guttergeek the discontinuous review of graphic narrative

January 2008

Housui Yamazaki, Mail (Dark Horse Comics); 3 Volumes, $10.95.

by Matt Dube



Housui Yamazaki’s Mail reads like the dream-pitch DC is waiting for to revive their Phantom Stranger series. Detective Akiba, the comic’s star and hero, introduces stories in his chipper way, then passes the baton to characters who are being haunted to death; when he resurfaces, it is to quickly dispatch the malevolent sprits with magic bullets fired from his gun kagutsuchi. For this reason, Mail is almost an anthology title of stories where you know the end in advance. But the stories themselves are wonders of fright and visual invention.

Most of the stories work similarly to “Seabed” from the third volume. First, Akiba addresses the reader directly, in a pithy, flip manner indebted to Rod Serling or Alfred Hitchcock on their signature television programs, then the story switches to Yumi Iwahara and her friends, three gamine twentysomethings visiting an out of the way beach. Yumi fears the ocean because as a child she found a message in a bottle that said, “I’m in the ocean. Come find me.” The thread of tension effectively introduced, it is heightened when Detective Akiba calls to tell Yumi he’d like to meet with Yumi as part of an investigation concerning messages found in bottles. Waiting for Akiba to arrive, Yumi is lured into the water and attacked by the ghosts of dead WWII veterans. When Akiba makes his stylish arrival, it is on a jet ski, his gun kagutsuchi blazing as he intones a traditional blessing, this comic’s version of “ashes to ashes,” here expressed as “from drown, to drift, to sand.” Akiba always gets in a strange line like this when he dispatches his unruly opponents of the afterlife.

The plots of most of the stories are very similar, but feature compelling characters and situations, usually concerned with young women who confront some embodiment of the fears of young adulthood: what should I do with my past, what can I expect from my future, who are my friends, and does anyone know I am here at all. The settings vary wildly, from the beach of the story above, to a dilapidated bathroom in a municipal park, an apartment complex, or a stretch of nighttime highway. Yamazaki sidesteps the problem of Akiba’s near omnipotence (he does, after all, introduce the stories, standing effectively outside of them from a vantage of safety) by utilizing a split narrative perspective. When he appears, Akiba is large and in charge, as shown in the panel above. But the rest of the time, we are stuck with the unknowing victims of the hauntings, as this woman is trapped in an out-of-control car, about to be menaced by the demon whose fingers peek into the windshield in the last panel. The terror of the circumstances is transmitted to us through Yamazki’s tight, cramped panels, making us crave the widescreen safety of Akiba’s appearance.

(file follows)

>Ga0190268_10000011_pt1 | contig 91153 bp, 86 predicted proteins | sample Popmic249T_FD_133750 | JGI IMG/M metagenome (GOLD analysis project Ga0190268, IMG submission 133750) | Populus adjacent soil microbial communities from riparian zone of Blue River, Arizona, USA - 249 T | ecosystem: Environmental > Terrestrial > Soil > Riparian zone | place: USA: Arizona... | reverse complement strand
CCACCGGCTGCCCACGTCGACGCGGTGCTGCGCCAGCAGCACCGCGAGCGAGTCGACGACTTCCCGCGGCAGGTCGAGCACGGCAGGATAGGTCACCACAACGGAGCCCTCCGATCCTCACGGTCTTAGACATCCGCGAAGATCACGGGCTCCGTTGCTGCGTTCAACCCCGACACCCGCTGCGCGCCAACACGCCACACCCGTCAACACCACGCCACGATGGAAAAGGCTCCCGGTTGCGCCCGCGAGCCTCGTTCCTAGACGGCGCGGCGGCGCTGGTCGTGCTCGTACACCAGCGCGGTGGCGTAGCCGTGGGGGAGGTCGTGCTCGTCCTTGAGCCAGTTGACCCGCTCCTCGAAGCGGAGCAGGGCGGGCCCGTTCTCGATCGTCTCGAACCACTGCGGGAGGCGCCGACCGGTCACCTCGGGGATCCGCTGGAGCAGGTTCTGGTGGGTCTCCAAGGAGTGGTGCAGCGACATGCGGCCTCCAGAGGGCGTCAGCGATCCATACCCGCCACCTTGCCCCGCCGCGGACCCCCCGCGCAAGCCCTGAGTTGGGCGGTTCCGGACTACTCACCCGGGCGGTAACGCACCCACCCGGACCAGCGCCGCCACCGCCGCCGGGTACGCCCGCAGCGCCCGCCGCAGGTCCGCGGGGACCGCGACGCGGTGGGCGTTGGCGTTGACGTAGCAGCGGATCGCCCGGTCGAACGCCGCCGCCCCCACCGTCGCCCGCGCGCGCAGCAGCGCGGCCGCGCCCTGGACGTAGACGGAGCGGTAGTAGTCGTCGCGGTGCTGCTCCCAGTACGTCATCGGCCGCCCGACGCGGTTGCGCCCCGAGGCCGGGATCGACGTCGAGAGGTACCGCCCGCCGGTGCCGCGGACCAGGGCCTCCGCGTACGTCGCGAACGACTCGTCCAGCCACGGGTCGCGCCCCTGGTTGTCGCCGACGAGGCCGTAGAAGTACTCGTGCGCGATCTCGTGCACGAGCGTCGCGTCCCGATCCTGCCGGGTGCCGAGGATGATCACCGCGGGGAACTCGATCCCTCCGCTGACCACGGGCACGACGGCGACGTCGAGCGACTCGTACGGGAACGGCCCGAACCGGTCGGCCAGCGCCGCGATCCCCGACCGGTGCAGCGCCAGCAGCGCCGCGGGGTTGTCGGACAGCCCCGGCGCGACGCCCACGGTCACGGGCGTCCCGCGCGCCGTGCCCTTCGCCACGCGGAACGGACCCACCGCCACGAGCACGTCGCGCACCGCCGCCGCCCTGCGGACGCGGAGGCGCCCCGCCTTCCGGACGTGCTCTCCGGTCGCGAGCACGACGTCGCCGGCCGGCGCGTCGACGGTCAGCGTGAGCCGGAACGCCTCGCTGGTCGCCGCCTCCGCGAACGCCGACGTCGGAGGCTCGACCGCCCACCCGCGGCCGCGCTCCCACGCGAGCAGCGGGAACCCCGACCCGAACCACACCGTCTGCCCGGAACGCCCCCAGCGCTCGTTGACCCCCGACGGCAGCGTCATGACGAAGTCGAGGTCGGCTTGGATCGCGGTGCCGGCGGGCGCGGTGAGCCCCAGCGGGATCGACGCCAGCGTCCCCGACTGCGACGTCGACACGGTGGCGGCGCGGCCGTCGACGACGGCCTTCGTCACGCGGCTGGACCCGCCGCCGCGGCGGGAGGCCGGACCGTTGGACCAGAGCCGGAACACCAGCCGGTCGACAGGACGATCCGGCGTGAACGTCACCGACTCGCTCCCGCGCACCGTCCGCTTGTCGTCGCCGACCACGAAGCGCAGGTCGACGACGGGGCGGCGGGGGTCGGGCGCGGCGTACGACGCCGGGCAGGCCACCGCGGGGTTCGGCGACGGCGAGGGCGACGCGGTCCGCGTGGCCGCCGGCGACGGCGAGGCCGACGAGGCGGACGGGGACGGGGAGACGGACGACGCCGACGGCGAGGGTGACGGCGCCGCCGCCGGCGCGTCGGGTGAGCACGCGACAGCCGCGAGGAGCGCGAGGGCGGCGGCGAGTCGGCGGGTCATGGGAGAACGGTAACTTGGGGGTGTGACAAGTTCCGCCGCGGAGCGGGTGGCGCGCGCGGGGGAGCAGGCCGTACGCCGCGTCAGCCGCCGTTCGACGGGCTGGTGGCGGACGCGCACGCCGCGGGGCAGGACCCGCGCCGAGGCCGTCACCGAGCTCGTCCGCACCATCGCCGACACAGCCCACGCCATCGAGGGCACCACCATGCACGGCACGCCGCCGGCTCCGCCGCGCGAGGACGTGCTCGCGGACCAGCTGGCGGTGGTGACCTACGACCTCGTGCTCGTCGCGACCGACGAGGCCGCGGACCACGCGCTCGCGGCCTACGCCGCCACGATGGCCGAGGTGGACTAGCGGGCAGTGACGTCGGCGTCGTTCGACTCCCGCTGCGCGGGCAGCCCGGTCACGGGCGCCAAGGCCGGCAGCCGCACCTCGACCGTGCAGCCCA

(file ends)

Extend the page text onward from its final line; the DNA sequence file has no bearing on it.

The series apparently only ran three volumes in Japan, and the third volume was released here by Dark Horse in May of this year. It lacks the kind of resolution that people tout as one of manga’s selling points; in fact, a new character is introduced as a helper and possible romantic partner for Akiba in the third volume, his childhood sweetheart Mikoto, literally stitched back together and re-animated into her pre-pubescent body. This plot twist is so strange and creepy that it’s hard to believe that there wasn’t more planned for these two characters, but apparently those stories are not to be. That said, though it is loosely categorized as horror manga, Akiba’s adventures are a lot like superhero comics, albeit slightly off ones. Dark Horse’s trade dress for the series is impressively jarring, so that the book stands out from both other manga and superhero comics. It might be that this distinctiveness quashed the chances this title had for success, given that the pleasures it offers are so immediate and familiar. Whatever the reason for the book’s low profile, it remains a creepy read, and highly worth looking at as one way to revive horror comics in a world that knows the
Sixth Sense and the Saw movies as exemplars of the horror genre.